AppIQ Inc., BMC Software Inc., Storability Software Inc. and Veritas Software Corp. have all signed up with HP. IBM Corp. has launched a similar program. Along with HP, EMC Corp. has pledged to incorporate SMI-S into all its SAN hardware and software.

Organizations with heterogeneous SAN environments that use storage products from a variety of vendors won't have to learn a new set of management instructions for each piece of equipment. They will be able to manage an entire SAN from one console using a single management scheme. And they won't be locked to one SAN vendor anymore.

Until SMI-S is firmly set later this year, there are two ways for vendors to achieve compliance. The proxy interface translates existing product interfaces into SMI-S-compliant interfaces. It is quite easy and inexpensive to implement because it doesn't involve significant re-engineering of a product's management interface.

The native interface is built to the SMI-S standard from the beginning, and therefore is already CIM-compliant. This makes it a relatively robust implementation of the CIM model and relatively futureproof.

For these reasons, native SMI-S implementations likely will offer faster delivery of new products and features, better scalability, easier management and lower total cost of ownership, according to the Data Mobility Group, a storage industry research company in Nashua, N.H.

No "pure" SMI-S SAN management programs exist ? not yet, anyway, until the standard is finalized and all vendors are on board. But Data Mobility Group has cited AppIQ's StorageAuthority Suite 3.0 as an example of a pure CIM-built management application that is a native SMI-S program.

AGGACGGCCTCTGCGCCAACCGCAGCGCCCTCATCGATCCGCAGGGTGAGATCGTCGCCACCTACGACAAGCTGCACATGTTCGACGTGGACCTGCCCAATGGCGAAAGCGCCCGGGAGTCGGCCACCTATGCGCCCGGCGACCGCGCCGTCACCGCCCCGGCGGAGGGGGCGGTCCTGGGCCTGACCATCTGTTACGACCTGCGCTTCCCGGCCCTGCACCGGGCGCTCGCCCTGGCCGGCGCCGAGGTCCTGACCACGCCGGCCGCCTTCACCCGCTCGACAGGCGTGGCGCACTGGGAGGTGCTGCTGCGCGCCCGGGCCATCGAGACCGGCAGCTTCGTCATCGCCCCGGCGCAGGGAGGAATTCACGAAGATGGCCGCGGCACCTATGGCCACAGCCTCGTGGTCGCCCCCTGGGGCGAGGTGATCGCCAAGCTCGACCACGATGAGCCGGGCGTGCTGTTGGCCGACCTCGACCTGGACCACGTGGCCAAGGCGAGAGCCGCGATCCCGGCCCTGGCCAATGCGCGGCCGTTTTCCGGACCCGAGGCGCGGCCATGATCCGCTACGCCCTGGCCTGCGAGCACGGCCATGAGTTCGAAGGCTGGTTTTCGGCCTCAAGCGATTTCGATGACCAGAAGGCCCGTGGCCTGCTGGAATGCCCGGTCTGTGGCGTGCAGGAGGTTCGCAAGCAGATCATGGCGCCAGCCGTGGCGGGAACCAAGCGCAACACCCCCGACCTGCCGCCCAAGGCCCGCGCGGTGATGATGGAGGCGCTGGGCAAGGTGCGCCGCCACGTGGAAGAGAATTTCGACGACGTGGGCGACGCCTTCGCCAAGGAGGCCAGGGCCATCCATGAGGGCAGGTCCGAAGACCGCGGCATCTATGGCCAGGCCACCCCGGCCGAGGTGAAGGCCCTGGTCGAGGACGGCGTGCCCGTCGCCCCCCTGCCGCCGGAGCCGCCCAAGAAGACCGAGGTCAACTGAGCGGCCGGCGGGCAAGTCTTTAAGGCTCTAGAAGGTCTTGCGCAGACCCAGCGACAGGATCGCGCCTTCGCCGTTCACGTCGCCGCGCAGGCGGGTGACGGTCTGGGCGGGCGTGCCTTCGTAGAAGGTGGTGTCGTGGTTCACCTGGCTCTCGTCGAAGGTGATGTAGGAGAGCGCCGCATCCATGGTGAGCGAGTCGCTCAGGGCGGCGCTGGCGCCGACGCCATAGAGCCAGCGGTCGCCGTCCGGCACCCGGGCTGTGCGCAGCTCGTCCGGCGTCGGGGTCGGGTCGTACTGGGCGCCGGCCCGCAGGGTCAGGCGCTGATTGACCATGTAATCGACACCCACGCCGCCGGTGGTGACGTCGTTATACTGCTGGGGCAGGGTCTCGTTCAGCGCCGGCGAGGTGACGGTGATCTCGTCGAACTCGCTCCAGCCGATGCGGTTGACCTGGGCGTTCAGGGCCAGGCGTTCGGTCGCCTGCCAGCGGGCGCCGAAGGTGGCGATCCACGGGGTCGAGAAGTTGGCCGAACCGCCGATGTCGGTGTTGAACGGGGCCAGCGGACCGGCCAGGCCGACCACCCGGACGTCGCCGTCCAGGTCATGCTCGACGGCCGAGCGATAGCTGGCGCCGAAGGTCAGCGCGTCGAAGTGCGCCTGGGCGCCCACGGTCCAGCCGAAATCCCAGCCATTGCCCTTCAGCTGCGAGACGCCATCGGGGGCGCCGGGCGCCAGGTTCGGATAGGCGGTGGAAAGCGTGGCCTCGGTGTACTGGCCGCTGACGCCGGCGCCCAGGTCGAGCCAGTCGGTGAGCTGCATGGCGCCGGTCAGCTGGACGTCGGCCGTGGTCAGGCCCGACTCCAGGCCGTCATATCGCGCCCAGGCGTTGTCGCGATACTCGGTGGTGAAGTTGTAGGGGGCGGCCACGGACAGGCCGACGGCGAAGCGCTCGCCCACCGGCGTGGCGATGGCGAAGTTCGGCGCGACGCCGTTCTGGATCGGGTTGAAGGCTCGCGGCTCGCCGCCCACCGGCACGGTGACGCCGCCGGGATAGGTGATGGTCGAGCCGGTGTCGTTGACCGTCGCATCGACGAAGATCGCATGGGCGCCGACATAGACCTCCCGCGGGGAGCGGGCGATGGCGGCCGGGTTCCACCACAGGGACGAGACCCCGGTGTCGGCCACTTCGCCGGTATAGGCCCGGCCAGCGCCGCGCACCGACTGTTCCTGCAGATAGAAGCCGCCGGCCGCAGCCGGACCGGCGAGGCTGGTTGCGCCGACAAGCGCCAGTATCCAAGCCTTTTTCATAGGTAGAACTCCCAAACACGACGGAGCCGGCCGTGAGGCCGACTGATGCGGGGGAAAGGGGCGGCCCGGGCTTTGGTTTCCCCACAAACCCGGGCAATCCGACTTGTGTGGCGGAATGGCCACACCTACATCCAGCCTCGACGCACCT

Vendors such as BMC, Brocade, Computer Associates International Inc., EMC, Hewlett-Packard, IBM and McData Corp. are expected to go in this direction, too.

The primary goal of SMI-S is to trim the complexity of storage management for vendors, developers and customers by reducing the necessity of having separate management products for each device on the network.

Version 1.0 of SMI-S, already adopted by SNIA, covers basic SAN functions, such as identifying and monitoring the performance of array controllers, switches and host bus adapters. The focus of Version 1.0 is on Fibre Channel connectivity and SANs attached to Microsoft Windows and Unix servers.

Version 1.1, not yet ratified at press time, extends SMI-S support to network-attached storage products, storage over IP and more refined performance statistics support for policy-based administration.

SMI-S, based on the Web-based enterprise management (WBEM) architecture, uses three standards to form a flexible management interface using the Web as an infrastructure: CIM, xmlCIM ? an Extensible Markup Language encoding specification created specifically for CIM ? and HTTP.

One of the core features of WBEM, CIM is an object-oriented language for describing managed elements across the enterprise, including systems, networks and applications. The CIM schema provides definitions for network hardware, peripherals, operating systems and the like and enables the tracking of relationships among them.

CIM Version 2.8, released early this year, provides new classes for storage and also offers modeling for the Java 2 Enterprise Edition environment. In addition, CIM 2.8 introduces the concept of management profiles, supports managing security principals and their authentication policies and privileges, manages IP security policy, and features modeling of the management infrastructure for discovery.

For more information on CIM 2.8 and the activities of DTMF, check out its Web site at www.dtmf.org. A more complete synopsis of SMI-S is on the Storage Networking Industry Association Web site at www.snia.org.

J.B. Miles of Honomu, Hawaii, writes about communications and computers. E-mail him at ,a href= "mailto:jbmiles@starband.net">jbmiles@starband.net.